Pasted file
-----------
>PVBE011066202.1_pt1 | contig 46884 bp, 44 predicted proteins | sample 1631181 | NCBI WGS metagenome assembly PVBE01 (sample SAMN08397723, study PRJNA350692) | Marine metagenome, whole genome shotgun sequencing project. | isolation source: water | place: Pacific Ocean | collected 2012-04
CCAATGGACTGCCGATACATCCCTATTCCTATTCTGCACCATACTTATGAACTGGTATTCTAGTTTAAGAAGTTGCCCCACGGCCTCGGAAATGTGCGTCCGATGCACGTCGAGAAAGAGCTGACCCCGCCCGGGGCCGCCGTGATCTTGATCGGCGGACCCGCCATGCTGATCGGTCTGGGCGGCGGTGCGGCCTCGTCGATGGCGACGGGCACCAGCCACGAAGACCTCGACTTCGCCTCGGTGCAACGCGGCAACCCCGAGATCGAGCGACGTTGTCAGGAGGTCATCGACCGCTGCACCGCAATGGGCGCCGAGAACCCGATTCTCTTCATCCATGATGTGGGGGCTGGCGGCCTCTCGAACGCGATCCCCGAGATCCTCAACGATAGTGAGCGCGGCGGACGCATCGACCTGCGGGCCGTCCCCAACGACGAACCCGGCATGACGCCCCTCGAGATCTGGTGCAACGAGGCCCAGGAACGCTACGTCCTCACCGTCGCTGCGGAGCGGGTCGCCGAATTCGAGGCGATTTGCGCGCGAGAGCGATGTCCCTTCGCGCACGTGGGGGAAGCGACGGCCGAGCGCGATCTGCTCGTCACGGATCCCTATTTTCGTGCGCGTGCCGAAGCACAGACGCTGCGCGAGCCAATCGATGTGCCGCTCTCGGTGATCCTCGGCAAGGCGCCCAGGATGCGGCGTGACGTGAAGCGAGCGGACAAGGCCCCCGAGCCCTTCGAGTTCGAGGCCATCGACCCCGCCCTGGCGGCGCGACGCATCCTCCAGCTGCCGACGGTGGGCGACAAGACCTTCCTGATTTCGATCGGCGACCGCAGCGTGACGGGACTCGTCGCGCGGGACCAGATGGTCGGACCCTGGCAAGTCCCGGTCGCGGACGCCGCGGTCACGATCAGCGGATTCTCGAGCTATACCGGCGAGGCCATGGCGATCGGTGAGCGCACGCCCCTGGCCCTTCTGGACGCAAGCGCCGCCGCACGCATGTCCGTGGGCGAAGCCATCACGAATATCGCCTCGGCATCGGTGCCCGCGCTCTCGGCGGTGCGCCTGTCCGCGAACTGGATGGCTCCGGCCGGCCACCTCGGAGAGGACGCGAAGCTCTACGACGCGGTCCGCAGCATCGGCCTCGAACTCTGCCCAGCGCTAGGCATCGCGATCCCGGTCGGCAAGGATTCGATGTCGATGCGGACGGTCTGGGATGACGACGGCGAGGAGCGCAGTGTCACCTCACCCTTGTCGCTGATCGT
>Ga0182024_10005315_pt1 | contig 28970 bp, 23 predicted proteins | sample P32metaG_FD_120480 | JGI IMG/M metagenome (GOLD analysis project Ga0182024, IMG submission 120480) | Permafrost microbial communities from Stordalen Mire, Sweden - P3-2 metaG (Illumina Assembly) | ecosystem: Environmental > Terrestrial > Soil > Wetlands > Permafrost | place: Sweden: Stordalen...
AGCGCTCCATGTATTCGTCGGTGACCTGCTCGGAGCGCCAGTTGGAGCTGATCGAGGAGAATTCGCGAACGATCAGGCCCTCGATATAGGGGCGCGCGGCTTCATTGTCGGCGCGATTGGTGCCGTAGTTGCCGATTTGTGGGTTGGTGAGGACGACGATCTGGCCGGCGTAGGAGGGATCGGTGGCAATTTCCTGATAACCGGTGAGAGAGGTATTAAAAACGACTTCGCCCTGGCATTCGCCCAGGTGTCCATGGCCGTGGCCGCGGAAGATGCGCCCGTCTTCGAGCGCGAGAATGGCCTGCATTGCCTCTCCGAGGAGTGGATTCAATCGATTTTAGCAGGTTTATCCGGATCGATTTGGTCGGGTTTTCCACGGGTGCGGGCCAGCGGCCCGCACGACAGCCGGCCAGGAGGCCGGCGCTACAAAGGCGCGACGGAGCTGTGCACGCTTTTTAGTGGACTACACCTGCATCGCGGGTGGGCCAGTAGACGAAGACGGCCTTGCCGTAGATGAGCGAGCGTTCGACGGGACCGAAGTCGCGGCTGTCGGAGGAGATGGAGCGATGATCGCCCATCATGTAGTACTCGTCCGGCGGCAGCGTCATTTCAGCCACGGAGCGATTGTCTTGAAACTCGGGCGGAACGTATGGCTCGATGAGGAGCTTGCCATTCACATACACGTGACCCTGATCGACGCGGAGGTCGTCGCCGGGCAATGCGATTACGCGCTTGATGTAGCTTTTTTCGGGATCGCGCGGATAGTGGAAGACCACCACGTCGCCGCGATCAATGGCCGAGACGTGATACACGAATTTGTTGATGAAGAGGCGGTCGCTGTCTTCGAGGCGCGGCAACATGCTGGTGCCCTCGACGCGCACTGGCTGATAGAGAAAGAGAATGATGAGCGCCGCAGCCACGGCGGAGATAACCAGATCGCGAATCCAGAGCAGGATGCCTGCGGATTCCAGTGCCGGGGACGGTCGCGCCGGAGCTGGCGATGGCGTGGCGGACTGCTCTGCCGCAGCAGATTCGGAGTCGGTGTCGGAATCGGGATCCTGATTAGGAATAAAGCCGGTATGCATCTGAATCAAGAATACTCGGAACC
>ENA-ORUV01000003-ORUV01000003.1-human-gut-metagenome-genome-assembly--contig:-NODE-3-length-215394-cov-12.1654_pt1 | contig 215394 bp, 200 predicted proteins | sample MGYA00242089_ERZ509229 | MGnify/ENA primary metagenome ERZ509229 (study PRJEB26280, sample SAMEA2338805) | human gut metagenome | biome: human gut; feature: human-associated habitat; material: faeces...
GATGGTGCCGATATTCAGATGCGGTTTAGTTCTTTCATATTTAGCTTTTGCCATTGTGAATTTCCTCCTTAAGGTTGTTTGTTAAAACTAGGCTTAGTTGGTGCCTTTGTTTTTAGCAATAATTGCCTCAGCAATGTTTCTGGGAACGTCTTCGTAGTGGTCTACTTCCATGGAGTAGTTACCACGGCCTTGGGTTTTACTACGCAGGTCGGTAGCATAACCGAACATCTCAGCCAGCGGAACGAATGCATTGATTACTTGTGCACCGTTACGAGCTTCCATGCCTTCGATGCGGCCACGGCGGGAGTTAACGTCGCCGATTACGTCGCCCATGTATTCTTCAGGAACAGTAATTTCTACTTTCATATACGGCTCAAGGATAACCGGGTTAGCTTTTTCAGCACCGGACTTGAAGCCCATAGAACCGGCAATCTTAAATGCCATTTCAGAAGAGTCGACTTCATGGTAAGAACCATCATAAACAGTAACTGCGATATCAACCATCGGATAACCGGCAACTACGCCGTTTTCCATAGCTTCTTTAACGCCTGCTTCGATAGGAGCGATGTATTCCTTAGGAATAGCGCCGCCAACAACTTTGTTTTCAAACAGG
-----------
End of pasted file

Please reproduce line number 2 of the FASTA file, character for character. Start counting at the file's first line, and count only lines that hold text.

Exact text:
CCAATGGACTGCCGATACATCCCTATTCCTATTCTGCACCATACTTATGAACTGGTATTCTAGTTTAAGAAGTTGCCCCACGGCCTCGGAAATGTGCGTCCGATGCACGTCGAGAAAGAGCTGACCCCGCCCGGGGCCGCCGTGATCTTGATCGGCGGACCCGCCATGCTGATCGGTCTGGGCGGCGGTGCGGCCTCGTCGATGGCGACGGGCACCAGCCACGAAGACCTCGACTTCGCCTCGGTGCAACGCGGCAACCCCGAGATCGAGCGACGTTGTCAGGAGGTCATCGACCGCTGCACCGCAATGGGCGCCGAGAACCCGATTCTCTTCATCCATGATGTGGGGGCTGGCGGCCTCTCGAACGCGATCCCCGAGATCCTCAACGATAGTGAGCGCGGCGGACGCATCGACCTGCGGGCCGTCCCCAACGACGAACCCGGCATGACGCCCCTCGAGATCTGGTGCAACGAGGCCCAGGAACGCTACGTCCTCACCGTCGCTGCGGAGCGGGTCGCCGAATTCGAGGCGATTTGCGCGCGAGAGCGATGTCCCTTCGCGCACGTGGGGGAAGCGACGGCCGAGCGCGATCTGCTCGTCACGGATCCCTATTTTCGTGCGCGTGCCGAAGCACAGACGCTGCGCGAGCCAATCGATGTGCCGCTCTCGGTGATCCTCGGCAAGGCGCCCAGGATGCGGCGTGACGTGAAGCGAGCGGACAAGGCCCCCGAGCCCTTCGAGTTCGAGGCCATCGACCCCGCCCTGGCGGCGCGACGCATCCTCCAGCTGCCGACGGTGGGCGACAAGACCTTCCTGATTTCGATCGGCGACCGCAGCGTGACGGGACTCGTCGCGCGGGACCAGATGGTCGGACCCTGGCAAGTCCCGGTCGCGGACGCCGCGGTCACGATCAGCGGATTCTCGAGCTATACCGGCGAGGCCATGGCGATCGGTGAGCGCACGCCCCTGGCCCTTCTGGACGCAAGCGCCGCCGCACGCATGTCCGTGGGCGAAGCCATCACGAATATCGCCTCGGCATCGGTGCCCGCGCTCTCGGCGGTGCGCCTGTCCGCGAACTGGATGGCTCCGGCCGGCCACCTCGGAGAGGACGCGAAGCTCTACGACGCGGTCCGCAGCATCGGCCTCGAACTCTGCCCAGCGCTAGGCATCGCGATCCCGGTCGGCAAGGATTCGATGTCGATGCGGACGGTCTGGGATGACGACGGCGAGGAGCGCAGTGTCACCTCACCCTTGTCGCTGATCGT